Passing The Trash None
News 8 Investigates
DALLAS -- Learning that your child has been molested at school is every parents’ nightmare.
But what if the teacher had been accused before, and was allowed to keep teaching?
That’s a reality for one North Texas couple, whose daughter, seven years old at the time, came to them last year saying her teacher had done the unthinkable – sexually assaulted her at Life School, a charter campus in southern Dallas.
John Graham Leddy, 66, of Colleyville, who taught at Life School, was arrested and charged with aggravated sexual assault of a child and indecency with a child by sexual contact.
Late last year, News 8 was investigating “Passing the Trash,” the practice of how school districts allow teachers who are accused of sexual misconduct, abuse, neglect and other misdeeds resign and get teaching jobs elsewhere.
We decided to check Leddy’s history for ourselves.
What did we find?
First, we examined what happened at Life School.
Leddy tutored children after school, when few people were around. He often worked with students who spoke little English.
Leddy bribed a child with Twix candy bars to go to another classroom, away from other students, according to the testimony of a forensic interviewer who questioned the girl at the Dallas Children’s Advocacy Center. He locked the door, turned out the lights, put the girl on a chair and begin kissing her on the cheek and mouth. She then endured oral sex, among other horrors.
Leddy told the girl not to tell anyone, police records show.
The girl eventually told her parents she did not want to go back to school.
“I knew something was wrong but I never thought it was this,” the girl’s father told News 8.
Police reports say the abuse went on for two months before Leddy quietly left the school, saying he was retiring. Four months later, the girl told her parents what Leddy had done to her.
By the time police arrested Leddy late last year, he been at eight different schools working as a substitute teacher at Coppell ISD, according to school officials.
Once in custody, Leddy at first denied any wrongdoing, said Detective Phillip Lawler, who testified at Leddy’s Oct. 27 sentencing hearing in Dallas.
“I was actually getting ready to leave the room when he called me back he said, "Wait, I changed my mind. I want to tell you the truth.’" Lawler testified. “I said ‘What's the truth, Mr. Leddy?’ He said, ‘I took advantage of an innocent child.’”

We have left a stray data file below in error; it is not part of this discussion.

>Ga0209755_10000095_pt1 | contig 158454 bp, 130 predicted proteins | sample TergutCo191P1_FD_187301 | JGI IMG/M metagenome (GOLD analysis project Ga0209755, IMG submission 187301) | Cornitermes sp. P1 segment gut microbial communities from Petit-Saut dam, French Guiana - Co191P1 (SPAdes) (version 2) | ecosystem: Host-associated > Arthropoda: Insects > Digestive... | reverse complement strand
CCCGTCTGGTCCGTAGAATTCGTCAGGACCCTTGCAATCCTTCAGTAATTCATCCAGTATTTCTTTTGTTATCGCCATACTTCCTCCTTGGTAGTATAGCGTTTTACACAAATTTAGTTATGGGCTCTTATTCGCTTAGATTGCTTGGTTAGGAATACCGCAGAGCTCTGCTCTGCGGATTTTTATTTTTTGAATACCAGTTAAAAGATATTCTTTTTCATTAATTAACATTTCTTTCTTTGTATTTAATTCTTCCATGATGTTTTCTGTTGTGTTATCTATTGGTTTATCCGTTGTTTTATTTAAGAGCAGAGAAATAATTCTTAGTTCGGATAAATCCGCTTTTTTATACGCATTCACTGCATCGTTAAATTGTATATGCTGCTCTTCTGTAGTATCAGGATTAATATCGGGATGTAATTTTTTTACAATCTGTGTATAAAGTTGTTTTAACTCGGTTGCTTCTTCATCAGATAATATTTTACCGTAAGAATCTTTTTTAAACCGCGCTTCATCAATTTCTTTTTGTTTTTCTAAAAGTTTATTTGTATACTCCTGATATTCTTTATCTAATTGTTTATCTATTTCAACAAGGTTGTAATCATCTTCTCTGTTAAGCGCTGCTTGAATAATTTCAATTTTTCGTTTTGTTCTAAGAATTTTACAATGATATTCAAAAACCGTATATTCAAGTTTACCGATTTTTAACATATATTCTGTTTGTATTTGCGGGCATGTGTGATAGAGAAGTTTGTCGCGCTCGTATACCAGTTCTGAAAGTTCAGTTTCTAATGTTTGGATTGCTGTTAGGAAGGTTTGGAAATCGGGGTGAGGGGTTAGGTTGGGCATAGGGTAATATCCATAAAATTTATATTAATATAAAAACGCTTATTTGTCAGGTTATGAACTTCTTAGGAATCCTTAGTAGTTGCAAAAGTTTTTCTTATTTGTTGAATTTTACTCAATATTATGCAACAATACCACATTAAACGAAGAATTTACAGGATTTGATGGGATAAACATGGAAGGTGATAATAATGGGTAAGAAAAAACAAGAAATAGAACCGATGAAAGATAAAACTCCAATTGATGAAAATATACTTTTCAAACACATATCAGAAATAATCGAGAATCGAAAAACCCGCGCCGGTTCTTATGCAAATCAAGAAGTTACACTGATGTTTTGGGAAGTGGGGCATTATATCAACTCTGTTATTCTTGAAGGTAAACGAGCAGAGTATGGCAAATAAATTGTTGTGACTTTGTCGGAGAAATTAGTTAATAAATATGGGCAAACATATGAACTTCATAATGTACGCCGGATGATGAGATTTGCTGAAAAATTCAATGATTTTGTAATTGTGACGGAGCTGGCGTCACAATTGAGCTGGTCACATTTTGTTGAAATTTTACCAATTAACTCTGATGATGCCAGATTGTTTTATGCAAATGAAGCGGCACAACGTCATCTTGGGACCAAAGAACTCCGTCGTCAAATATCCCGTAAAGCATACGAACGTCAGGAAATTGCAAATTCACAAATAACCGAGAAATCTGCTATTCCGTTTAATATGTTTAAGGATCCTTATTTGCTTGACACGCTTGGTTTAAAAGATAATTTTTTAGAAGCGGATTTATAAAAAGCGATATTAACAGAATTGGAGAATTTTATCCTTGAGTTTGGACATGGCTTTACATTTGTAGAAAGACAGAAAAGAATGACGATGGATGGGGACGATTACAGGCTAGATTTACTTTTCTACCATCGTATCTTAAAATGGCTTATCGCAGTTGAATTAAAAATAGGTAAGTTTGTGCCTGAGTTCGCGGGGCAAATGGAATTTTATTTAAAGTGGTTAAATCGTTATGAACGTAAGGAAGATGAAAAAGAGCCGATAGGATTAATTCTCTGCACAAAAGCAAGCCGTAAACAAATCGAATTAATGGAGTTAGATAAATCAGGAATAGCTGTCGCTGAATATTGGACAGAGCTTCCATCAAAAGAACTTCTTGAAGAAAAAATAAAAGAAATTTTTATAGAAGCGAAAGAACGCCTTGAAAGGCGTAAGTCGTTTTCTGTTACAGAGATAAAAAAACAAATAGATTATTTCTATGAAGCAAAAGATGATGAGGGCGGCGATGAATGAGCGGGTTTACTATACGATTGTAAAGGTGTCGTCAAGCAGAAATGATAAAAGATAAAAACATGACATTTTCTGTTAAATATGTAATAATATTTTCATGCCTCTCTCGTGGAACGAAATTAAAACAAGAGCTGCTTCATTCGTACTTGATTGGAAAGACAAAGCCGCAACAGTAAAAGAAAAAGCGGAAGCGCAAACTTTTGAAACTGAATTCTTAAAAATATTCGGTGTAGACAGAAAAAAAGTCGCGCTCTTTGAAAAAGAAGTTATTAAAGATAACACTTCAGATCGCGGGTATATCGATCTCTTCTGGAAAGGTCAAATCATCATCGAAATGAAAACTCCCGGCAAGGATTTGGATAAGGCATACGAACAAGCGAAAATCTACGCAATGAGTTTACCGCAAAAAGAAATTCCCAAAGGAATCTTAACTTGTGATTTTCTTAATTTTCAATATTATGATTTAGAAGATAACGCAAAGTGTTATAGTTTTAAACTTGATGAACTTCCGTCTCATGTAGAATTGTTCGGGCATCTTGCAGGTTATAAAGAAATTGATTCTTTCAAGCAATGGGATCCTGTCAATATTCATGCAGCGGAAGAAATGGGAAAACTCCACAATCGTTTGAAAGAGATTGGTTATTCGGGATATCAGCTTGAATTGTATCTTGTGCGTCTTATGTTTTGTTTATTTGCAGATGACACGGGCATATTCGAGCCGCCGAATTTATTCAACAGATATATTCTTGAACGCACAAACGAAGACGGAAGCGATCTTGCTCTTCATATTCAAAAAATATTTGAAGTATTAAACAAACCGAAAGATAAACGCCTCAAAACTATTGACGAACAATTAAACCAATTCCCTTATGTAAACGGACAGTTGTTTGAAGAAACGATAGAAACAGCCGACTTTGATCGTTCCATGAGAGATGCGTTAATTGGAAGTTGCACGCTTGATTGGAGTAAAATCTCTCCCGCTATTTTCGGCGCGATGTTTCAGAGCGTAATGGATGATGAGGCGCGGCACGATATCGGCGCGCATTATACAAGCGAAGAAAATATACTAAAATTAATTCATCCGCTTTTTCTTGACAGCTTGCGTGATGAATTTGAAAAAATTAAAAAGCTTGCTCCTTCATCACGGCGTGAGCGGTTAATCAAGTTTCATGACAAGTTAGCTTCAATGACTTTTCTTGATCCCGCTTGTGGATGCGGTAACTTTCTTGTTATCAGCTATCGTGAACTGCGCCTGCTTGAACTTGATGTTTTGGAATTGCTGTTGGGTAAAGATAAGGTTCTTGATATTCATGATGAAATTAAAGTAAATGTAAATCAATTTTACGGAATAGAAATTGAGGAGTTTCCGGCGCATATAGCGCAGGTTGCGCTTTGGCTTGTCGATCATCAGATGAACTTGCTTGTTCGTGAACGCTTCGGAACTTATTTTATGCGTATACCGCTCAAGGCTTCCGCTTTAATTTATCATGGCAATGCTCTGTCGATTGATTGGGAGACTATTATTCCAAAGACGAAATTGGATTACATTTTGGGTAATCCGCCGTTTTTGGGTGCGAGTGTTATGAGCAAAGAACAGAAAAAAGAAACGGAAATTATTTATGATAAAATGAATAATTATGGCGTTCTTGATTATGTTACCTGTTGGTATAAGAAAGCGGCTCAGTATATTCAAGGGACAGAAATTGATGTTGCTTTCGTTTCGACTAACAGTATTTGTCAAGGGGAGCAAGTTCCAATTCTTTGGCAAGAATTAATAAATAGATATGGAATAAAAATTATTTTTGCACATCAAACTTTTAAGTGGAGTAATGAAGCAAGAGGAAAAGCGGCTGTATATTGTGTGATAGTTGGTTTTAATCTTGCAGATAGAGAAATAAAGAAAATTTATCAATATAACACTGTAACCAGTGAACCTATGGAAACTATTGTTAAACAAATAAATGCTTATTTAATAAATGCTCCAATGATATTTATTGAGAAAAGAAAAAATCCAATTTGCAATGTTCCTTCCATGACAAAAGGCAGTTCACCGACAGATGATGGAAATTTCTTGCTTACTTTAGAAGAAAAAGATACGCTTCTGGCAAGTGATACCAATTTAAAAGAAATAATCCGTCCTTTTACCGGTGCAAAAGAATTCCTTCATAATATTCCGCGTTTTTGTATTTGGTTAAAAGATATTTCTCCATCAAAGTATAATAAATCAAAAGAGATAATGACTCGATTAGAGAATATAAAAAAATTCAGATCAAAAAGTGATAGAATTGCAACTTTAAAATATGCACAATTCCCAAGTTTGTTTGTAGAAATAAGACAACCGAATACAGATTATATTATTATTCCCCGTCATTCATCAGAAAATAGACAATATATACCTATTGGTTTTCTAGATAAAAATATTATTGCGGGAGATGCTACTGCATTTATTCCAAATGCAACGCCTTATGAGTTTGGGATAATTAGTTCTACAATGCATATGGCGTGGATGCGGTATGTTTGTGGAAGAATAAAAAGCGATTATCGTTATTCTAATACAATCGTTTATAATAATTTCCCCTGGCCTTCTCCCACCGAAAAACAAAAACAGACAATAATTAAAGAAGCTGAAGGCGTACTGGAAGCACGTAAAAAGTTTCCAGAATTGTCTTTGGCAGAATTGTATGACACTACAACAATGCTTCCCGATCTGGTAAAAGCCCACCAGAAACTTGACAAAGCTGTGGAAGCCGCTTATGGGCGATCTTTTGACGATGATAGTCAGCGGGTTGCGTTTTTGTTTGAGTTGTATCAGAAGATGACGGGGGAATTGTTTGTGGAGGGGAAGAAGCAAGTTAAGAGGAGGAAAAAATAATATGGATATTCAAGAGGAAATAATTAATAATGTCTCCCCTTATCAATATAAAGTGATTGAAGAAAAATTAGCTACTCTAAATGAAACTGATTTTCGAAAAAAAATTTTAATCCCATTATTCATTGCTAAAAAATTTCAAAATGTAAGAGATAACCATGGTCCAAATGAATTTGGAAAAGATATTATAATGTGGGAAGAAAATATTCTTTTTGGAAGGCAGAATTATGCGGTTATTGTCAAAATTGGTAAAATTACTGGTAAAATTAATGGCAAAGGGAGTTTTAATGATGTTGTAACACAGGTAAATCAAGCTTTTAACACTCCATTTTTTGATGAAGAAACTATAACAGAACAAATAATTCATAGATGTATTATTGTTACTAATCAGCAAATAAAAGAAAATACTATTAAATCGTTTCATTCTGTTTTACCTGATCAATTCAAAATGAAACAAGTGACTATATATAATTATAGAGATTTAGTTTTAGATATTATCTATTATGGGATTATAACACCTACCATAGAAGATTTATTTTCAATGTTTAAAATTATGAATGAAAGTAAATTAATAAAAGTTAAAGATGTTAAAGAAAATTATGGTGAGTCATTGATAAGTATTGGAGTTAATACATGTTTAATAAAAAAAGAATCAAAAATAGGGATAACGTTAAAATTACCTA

Leddy told police the girl was his only victim in 15 years of teaching.
But WFAA-TV’s investigation brings that claim into question.
Before he worked at Life School, Leddy worked at Dallas ISD. A June 2013 email among administrators says that Leddy’s "contract has been terminated and cannot be appealed.”
We pressed Dallas ISD officials to tell us why Leddy left Dallas, but they refused, citing confidentiality laws.
We know that Dallas added Leddy to its “do not hire” list just weeks before the charter school hired him.
State school employment records show that before DISD, Leddy worked in several other schools in other North Texas school districts – including Plano, Grand Prairie, Arlington and Fort Worth.
Using open records laws, WFAA-TV found a 2002 allegation at Fort Worth ISD.
It involved an eight-year-old girl at McRae Elementary. The girl spoke limited English.
According to written accounts, the girl told her parents that Leddy would call her into a classroom alone, put her on a chair, give her chocolate and ask her for a kiss. When the girl refused, documents show, the girl said he kissed her on her cheek.
The girl told her parents she was afraid to go to school, and eventually told them the full story.
“It was pretty much the same thing my daughter was saying,” the Life School girl’s father told News 8 when we showed her our findings. “He did the same thing.”
Prosecutors also noticed similarities in the allegations.
After bringing the Fort Worth ISD account to the attention of the Dallas County District Attorney’s office, prosecutors subpoenaed the school district, got their own records and brought up the allegations at Leddy’s Oct. 27 sentencing hearing.
"Were you aware of any other investigations conducted by a school district on Mr. Leddy, your ex-husband?" prosecutor Robin Pittman asked Leddy’s wife, a teacher for 27 years in Arlington ISD.
"Yes," she responded.
"And what was that?"
"That was in Ft. Worth, but that was dismissed.”
In 2002, FWISD documents show administrators put Leddy on leave because of a “risk of sexual abuse” while they investigated. Investigators eventually substantiated that Leddy stood the child on a chair and gave her gifts including a blouse, a toothbrush and toothpaste, but could not prove the allegation that he kissed her.
The district let Leddy go back to work with a written reprimand that said, in part: “You should consider the potential negative implications to you professionally should you engage in other similarly ill-advised actions."
“It could've been stopped,” said the father of the Life Charter school student. “School districts should've been paying more attention to the teachers.”
At his sentencing, Leddy’s lawyer argued for probation for his client. Prosecutor Robin Pittman was adamant.
“We trust teachers more than any other profession in the world,” Pittman told Judge Tracy Holmes. “For a teacher to take advantage of that trust and use that to fulfill his sexual drive …that's not probation.”
Judge Holmes agreed. She sentenced Leddy to 20 years.
Following our discovery in Fort Worth, investigators hope to re-open that case.
Leddy is an example of a teacher who was eventually caught. But what about the teachers who continue moving from district to district and victim to victim?
Watch Tuesday night when we uncover dozens of examples of it happening across North Texas. Worst of all, many of the teachers are in classrooms today.